iv . Proportional-derivative-integral control
This mode of control is a combination of the previous models and is given by; where, KC, τD and τI are adjustable. The transfer function for this mode of control is given as

Example for proportional-integral control
Example for proportional-integral control. Where, unit step change in error i.e., ε(t)=1 Example for proportional-derivative control. Where, ε(t)=A.t

no control Deviation variable proportional control proportional-integral control Time (min) proportional-integral-derivative control

If disturbance occurs the value of the controlled variable starts to rise. Without control this variable continues to rise to a new steady-state value. With proportional action only, the control system can stop the rise of the controlled variable and ultimately bring it to rest at a new steady-state value. The difference between this new steady-state value and the original value is called “offset”.

The addition of integral action eliminates the offset, the controlled variable ultimately returns to the original value. The disadvantage of this action is a more oscillatory behavior. With the addition of derivative action the response will be improved. The rise of the controlled variable is stopped more quickly and its returned rapidly to the original value with little or no oscillation.

First-order Systems τ: time constant Kp: steady state gain

They have capacity to store material, energy or momentum.
There exists a resistance with the flow of mass, energy or momentum associated with pumps, valves, weirs and pipes. A first order system is self-regulating : (time constant) is a measure of the time necessary for the process to adjust to a change in input. Time elapsed y(t) as % of ultimate value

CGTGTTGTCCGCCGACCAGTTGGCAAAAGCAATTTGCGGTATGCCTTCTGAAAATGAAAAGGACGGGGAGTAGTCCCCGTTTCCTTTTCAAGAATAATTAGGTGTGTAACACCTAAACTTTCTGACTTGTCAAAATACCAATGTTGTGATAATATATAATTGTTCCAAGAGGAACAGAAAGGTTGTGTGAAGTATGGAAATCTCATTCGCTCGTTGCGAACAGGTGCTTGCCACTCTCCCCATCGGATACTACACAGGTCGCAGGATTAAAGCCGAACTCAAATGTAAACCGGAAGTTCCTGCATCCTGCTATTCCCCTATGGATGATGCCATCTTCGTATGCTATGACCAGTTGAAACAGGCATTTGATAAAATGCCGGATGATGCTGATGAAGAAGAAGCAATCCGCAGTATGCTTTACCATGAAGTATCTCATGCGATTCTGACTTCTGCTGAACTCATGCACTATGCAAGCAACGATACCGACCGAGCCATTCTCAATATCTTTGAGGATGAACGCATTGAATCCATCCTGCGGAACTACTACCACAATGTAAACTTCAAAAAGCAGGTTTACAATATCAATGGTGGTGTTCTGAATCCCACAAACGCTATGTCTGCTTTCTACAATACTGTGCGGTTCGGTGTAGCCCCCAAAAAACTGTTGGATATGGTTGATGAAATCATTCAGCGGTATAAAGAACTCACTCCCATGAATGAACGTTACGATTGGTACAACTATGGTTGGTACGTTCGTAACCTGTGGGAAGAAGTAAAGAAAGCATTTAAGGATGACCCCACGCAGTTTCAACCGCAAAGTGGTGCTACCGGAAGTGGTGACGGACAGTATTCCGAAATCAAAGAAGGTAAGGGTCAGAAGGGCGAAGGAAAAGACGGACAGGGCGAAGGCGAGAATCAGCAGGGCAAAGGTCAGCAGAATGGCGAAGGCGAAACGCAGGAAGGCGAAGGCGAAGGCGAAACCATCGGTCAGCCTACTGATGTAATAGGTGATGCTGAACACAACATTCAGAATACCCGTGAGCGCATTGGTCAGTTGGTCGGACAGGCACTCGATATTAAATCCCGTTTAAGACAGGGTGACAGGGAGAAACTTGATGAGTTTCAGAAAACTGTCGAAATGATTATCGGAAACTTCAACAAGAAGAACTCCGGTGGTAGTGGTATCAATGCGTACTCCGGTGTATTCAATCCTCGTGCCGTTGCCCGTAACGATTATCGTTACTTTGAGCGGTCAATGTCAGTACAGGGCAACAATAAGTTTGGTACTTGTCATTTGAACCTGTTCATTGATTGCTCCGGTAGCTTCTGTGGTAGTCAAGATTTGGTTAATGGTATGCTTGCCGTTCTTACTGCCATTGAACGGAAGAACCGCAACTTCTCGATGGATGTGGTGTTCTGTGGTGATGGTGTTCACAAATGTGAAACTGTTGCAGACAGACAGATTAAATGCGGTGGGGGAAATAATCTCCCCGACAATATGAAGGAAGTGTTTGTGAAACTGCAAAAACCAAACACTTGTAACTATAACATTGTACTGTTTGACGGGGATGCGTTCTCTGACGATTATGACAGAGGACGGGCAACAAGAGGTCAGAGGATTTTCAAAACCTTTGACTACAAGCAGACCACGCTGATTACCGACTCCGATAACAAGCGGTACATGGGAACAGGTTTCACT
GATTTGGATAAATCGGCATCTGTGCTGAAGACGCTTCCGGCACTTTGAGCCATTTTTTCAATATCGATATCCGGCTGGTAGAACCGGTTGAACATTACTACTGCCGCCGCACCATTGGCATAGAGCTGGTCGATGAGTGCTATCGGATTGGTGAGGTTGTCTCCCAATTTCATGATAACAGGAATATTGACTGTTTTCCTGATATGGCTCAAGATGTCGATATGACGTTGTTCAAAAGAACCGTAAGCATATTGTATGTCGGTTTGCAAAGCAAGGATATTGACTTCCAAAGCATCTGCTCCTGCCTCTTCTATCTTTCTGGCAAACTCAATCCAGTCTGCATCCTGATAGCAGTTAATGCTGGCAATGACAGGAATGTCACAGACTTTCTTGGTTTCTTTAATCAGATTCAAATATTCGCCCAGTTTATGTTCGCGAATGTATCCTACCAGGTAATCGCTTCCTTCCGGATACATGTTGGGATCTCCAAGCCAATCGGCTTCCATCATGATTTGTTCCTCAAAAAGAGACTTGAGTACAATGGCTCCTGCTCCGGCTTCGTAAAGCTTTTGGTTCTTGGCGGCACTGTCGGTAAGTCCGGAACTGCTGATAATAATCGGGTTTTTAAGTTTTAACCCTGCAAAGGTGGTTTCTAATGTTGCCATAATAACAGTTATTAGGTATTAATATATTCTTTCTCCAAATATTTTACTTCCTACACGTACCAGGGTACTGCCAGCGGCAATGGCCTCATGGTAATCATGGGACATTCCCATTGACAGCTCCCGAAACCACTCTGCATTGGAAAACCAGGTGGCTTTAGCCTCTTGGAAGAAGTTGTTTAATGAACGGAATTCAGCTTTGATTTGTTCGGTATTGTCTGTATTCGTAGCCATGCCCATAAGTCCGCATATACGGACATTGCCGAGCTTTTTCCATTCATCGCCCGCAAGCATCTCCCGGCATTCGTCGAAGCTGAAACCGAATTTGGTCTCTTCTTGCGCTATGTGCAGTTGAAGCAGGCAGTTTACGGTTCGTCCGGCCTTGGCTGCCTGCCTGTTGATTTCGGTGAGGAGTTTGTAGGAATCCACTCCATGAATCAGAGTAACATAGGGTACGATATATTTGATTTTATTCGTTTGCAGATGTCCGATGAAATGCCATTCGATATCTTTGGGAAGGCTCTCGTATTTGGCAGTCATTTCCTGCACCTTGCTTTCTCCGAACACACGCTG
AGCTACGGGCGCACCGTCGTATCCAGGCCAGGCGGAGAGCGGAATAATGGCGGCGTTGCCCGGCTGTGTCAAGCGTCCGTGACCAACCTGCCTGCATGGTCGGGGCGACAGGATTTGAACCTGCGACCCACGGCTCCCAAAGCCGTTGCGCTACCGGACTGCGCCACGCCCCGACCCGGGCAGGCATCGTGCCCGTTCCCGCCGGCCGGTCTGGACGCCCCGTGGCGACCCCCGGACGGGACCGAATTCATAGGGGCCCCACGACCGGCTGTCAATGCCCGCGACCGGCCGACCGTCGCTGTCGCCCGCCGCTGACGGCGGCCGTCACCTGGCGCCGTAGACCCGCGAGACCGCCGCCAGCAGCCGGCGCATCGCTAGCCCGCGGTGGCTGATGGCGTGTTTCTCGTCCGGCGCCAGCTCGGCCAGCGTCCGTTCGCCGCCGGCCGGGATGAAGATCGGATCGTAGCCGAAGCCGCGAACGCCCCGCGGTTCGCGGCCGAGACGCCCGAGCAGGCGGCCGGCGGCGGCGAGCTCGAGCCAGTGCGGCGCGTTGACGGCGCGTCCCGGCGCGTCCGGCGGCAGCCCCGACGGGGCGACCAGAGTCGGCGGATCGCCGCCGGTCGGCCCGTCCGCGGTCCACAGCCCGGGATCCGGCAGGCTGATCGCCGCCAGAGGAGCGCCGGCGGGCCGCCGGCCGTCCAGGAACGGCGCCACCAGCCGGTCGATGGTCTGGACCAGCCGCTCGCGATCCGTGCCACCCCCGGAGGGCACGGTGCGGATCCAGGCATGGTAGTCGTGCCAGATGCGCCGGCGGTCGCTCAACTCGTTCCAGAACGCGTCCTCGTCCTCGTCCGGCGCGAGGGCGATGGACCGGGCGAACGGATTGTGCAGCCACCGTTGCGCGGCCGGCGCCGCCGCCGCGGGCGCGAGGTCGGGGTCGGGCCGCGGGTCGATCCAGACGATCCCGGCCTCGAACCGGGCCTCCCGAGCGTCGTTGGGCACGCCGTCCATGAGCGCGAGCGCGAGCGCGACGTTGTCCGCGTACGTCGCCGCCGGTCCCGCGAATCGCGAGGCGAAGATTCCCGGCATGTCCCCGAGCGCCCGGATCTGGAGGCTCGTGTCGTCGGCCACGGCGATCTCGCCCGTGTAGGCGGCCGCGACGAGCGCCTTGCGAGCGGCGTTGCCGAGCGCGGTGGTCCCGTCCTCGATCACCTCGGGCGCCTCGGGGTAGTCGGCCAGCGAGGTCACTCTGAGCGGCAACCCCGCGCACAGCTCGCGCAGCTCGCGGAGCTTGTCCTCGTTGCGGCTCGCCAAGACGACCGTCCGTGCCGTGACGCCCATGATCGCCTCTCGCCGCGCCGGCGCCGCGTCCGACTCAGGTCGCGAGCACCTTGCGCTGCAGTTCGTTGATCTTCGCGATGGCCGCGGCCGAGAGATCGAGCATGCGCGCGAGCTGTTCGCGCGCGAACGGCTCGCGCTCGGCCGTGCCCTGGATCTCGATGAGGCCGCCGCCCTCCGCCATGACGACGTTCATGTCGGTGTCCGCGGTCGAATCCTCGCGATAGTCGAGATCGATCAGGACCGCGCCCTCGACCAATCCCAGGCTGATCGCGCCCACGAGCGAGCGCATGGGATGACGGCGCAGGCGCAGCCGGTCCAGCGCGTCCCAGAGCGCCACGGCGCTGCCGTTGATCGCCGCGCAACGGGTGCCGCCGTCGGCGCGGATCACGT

to have the same change in the output:
At steady state to have the same change in the output: a small change in input is required if Kp is large (very sensitive) a large change in input is required if Kp is small.

Second-order systems Multicapacity processes (i.e., two or more first order systems) Inherently second order systems (having inertia) A processing system with its controller

Example: Obtaining the transfer function for a first order system with a capacity for mass storage.
Consider the tank shown in figure. The volumetric flow in is Fi and the outlet volumetric flow rate is Fo. In the outlet stream there is a resistance to flow, such as a pipe, valve or weir. Fi Fi h h Fo R Fo

Assume that the effluent flow rate Fo is related linearly to the hydrostatic pressure of the liquid level h, through the resistance R: The total mass balance gives;

The cross-sectional area of the tank A is a measure of its capacitance to store mass. Thus the larger the value of A, the larger the storage capacity of the tank. Since time constant is defined as AR, we can say that, (time constant)=(storage capacitance) x (resistance to flow)